The Pan Am Worldport
A lot about New York’s John F. Kennedy airport has changed since it first began operation as New York International Airport in 1948, commonly known as Idlewild until it was rechristened John F. Kennedy Airport in 1963. It was, during the heyday of jet-set travel, a model for the sleek, modernist style that defined journeys by air. It’s safe to bet that almost everyone who was anyone in the glamor days of jet travel passed through the gates of JFK, including James Bond. Bond was no stranger to New York. He was there for Live and Let Die, both the film and the novel, and returned for the (really) short story “007 in New York,” which Ian Fleming was compelled to write by way of a “make peace” after his travel book, Thrilling Cities, peppered readers with an unending barrage of insults directed toward the Big Apple. In fact, he visits several more times, in Diamonds Are Forever and Goldfinger, both by Fleming, in For Special Services and Brokenclaw by John Gardner, and in the short story “Blast From the Past” by Raymond Benson.
But it is Live and Let Die that gives us the most involved look at James Bond’s New York. He arrives in New York via John F. Kennedy International Airport. Only in 007’s case, he gets to emerge from a terminal we denizens of the 21st century cannot: the Pan-Am Worldport. Over the decades, the futuristic architecture of JFK has been trimmed, pruned, and demolished for any number of reasons. In some cases, the original buildings simply couldn’t be brought up to modern codes of safety. In others, the airline that paid for them went belly up, taking their space age showpiece terminals with them. In many other cases, it was simply the depressing march toward a more mundane, less tasteful sort of “conference room dreariness” that seems to travel in-step with cost-cutting measures. One by one, the jewels in JFK’s crown were pried up.
Terminal 3, known as the Worldport, was once the distinctive flying saucer shaped home of Pan Am. It was designed by two firms: Ives, Turano & Gardner Associated Architects and Walther Prokosch of Tippets-Abbett-McCarthy-Stratton and adorned with statues derived from the Zodiac by sculptor Milton Hebald. It’s signature was the giant flying saucer roof, notable not just for the ambition of its design but also for the fact that it made the terminal one of the first to offer passengers protection from the elements as they boarded or disembarked the plane (this was before the era of covered jetways connecting the interior of the terminal directly tot he plane’s hatch). It also boasted the Panorama Room, a restaurant with a view of the entire concourse, and a museum dedicated to the history of Pan American Airlines.
The designers meant for it to be the shining example of jet age design and the glamor of travel. When it opened in 1960, it was known simply as the Pan Am Terminal, or more officially, the Pan Am Unit Terminal Building. In 1971, it underwent expansion in order to accommodate the gigantic new Boeing 747 jets, which vastly expanded access to international jet travel. It was at that time Terminal 3 got its new name: the Worldport. Not too long after that, James Bond strode confidently through the terminal in Live and Let Die.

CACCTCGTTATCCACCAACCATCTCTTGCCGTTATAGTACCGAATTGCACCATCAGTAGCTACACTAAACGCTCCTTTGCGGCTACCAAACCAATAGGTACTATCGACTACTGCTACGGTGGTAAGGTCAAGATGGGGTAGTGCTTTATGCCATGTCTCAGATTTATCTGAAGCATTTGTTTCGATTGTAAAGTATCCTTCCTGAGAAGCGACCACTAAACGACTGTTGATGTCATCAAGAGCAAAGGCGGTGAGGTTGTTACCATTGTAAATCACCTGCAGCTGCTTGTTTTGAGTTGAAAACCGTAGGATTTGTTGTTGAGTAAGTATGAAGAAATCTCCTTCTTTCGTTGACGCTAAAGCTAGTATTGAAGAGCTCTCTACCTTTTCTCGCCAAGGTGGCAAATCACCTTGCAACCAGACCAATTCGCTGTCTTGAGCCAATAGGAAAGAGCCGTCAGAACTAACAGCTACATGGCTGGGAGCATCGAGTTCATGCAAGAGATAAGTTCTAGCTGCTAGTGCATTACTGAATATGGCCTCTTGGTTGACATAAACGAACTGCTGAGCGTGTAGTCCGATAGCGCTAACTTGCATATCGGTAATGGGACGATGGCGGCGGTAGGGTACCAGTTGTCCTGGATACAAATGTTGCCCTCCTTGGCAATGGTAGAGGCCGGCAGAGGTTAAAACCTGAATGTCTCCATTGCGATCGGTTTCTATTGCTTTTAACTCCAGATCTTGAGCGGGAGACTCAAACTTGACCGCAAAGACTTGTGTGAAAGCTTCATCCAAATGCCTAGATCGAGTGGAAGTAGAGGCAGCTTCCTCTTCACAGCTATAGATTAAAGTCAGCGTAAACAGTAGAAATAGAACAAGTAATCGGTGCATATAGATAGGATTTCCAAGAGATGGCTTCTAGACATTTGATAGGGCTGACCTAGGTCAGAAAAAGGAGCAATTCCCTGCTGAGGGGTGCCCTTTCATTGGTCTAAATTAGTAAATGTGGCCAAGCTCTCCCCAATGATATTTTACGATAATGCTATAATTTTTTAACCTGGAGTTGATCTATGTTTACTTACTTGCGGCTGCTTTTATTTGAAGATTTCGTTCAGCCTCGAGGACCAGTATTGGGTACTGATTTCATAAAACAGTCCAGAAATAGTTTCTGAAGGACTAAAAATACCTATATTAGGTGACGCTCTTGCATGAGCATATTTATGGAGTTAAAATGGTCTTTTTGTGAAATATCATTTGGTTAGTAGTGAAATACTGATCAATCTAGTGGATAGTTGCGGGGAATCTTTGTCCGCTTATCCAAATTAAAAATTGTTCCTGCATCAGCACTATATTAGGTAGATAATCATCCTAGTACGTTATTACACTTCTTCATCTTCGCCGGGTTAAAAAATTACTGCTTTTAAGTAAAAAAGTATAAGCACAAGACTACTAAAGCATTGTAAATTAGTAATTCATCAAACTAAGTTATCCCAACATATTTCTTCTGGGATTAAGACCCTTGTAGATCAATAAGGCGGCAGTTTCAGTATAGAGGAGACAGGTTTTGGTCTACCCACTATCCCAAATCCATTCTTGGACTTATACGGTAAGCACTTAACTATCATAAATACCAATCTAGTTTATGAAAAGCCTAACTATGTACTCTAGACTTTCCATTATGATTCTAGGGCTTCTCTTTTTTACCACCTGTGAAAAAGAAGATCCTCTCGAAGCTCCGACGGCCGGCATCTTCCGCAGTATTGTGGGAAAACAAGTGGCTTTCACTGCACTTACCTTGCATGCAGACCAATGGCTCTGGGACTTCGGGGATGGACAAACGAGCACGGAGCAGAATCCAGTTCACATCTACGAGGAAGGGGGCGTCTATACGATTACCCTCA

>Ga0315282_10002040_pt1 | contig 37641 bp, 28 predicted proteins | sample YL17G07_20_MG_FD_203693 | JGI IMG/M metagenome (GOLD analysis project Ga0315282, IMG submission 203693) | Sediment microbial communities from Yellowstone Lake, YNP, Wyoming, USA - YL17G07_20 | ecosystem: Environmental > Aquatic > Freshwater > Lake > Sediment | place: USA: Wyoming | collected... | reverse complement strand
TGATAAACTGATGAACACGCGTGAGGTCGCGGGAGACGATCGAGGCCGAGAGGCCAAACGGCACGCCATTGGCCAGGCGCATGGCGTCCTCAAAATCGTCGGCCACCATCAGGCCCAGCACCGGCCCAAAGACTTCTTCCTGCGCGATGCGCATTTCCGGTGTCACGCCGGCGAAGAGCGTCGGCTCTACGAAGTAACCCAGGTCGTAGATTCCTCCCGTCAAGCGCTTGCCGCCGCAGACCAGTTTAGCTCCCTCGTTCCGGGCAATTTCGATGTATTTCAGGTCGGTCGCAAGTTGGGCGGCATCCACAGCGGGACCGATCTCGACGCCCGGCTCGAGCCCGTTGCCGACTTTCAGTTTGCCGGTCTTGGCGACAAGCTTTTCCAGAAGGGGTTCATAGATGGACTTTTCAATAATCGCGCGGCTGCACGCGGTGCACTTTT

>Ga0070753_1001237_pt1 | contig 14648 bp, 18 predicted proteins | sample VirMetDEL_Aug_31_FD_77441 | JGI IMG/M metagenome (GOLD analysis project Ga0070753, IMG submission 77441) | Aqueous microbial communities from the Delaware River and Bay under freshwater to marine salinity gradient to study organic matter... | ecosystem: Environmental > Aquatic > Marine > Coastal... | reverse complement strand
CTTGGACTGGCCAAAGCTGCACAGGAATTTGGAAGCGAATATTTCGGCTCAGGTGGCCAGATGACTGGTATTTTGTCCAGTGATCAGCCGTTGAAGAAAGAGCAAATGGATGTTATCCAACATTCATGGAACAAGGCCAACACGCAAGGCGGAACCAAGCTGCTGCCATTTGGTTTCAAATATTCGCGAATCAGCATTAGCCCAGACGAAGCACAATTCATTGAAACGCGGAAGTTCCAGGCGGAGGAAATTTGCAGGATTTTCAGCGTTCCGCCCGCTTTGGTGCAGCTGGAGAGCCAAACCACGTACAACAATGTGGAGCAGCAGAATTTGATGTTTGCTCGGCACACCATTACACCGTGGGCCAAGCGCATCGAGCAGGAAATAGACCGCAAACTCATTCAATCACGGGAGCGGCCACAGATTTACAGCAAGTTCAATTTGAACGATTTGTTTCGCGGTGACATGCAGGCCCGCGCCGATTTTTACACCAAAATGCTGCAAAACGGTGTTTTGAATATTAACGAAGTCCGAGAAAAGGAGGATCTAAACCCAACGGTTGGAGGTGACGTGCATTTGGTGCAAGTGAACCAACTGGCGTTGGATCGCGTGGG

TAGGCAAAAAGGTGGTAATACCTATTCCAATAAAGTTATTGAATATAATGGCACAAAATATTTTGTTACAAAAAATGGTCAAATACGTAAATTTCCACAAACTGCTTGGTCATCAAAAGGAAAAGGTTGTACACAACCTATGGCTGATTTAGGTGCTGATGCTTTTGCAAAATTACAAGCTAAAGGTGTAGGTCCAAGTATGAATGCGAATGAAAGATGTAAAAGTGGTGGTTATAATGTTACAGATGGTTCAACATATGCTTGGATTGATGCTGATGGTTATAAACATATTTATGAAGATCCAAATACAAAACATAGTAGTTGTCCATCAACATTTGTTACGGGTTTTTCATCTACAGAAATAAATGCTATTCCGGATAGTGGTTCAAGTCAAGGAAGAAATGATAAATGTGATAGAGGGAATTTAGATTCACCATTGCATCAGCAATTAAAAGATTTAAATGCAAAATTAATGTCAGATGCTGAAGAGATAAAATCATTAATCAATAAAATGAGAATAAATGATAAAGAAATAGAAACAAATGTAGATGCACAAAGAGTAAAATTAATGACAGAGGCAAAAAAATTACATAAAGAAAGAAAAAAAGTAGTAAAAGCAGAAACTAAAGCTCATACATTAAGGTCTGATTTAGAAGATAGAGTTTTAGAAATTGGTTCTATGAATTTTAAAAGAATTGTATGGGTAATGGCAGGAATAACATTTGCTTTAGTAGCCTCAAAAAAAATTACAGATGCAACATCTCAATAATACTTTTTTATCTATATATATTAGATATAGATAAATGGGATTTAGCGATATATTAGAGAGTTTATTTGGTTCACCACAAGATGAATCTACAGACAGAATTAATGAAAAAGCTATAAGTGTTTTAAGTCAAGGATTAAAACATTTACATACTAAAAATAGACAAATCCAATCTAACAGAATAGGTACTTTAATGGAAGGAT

James Bond was not the only famous person to put in an appearance at the Worldport. Heck, it wasn’t even Roger Moore’s only appearance. He walked through the terminal during a bit of location shooting for an episode of the series that got him the gig as James Bond, The Saint. In 2011, as Delta was signing the death warrant for the terminal itself, it found brief renewed glory via sets and CGI in the short-lived nostalgic television series Pan-Am, which incidentally, also boasted an espionage plot as one of its major threads. James Bond’s port of arrival is often misidentified as the similarly famous, even more architectural ambitious TWA Flight Center. But that’s not the case. And unlike the Worldport, the TWA Flight Center might be vacant, but at least it still stands.
For twenty years, the Worldport remained an example of the ambition and creativity of the jet set era and was one of the largest terminals in the world. That all came to an end in 1991, when Pan Am folded and Delta took over the terminal. In an effort not to completely demonize Delta, I’ll say that it is likely by that time, the Worldport was probably in need of a lot of upkeep and modernization that the failing Pan Am had not been able to provide. However, Delta had no interest in doing anything but the minimum required to keep the building from collapsing — at least until such time as they decided to collapse it themselves. They allowed it to deteriorate into a shell of its former glory until, in 2013, it was decommissioned and demolished to the sound of much public outcry.
I flew out of the Worldport a couple times before Delta destroyed it to make a parking lot for its airplanes. One could find, if one searched, remnants of the terminal’s former glory, but by and large it had been the victim of the creeping cheapness and disinterest that typifies modern air travel, which treats itself less as a wondrous adventure and more as just a fast food conveyer belt sort of experience. When Delta announced plans to demolish the terminal, preservationists around the world mobilized to protect the historic Worldport. They didn’t succeed. On May 23, 2013, the final departure from the Worldport left the terminal. Delta Air Lines Flight 268 to Tel Aviv departed from Gate 6 at 11:25pm. The next day, Delta shuttered the entire terminal, 53 years to the day from when it opened. On June 23, demolition began despite sustained outcry, protest, and attempts to halt the destruction of such an iconic piece of aviation and architectural history. On November 22, the signature flying saucer was destroyed. By the summer of 2014, the Worldport existed only in photographs.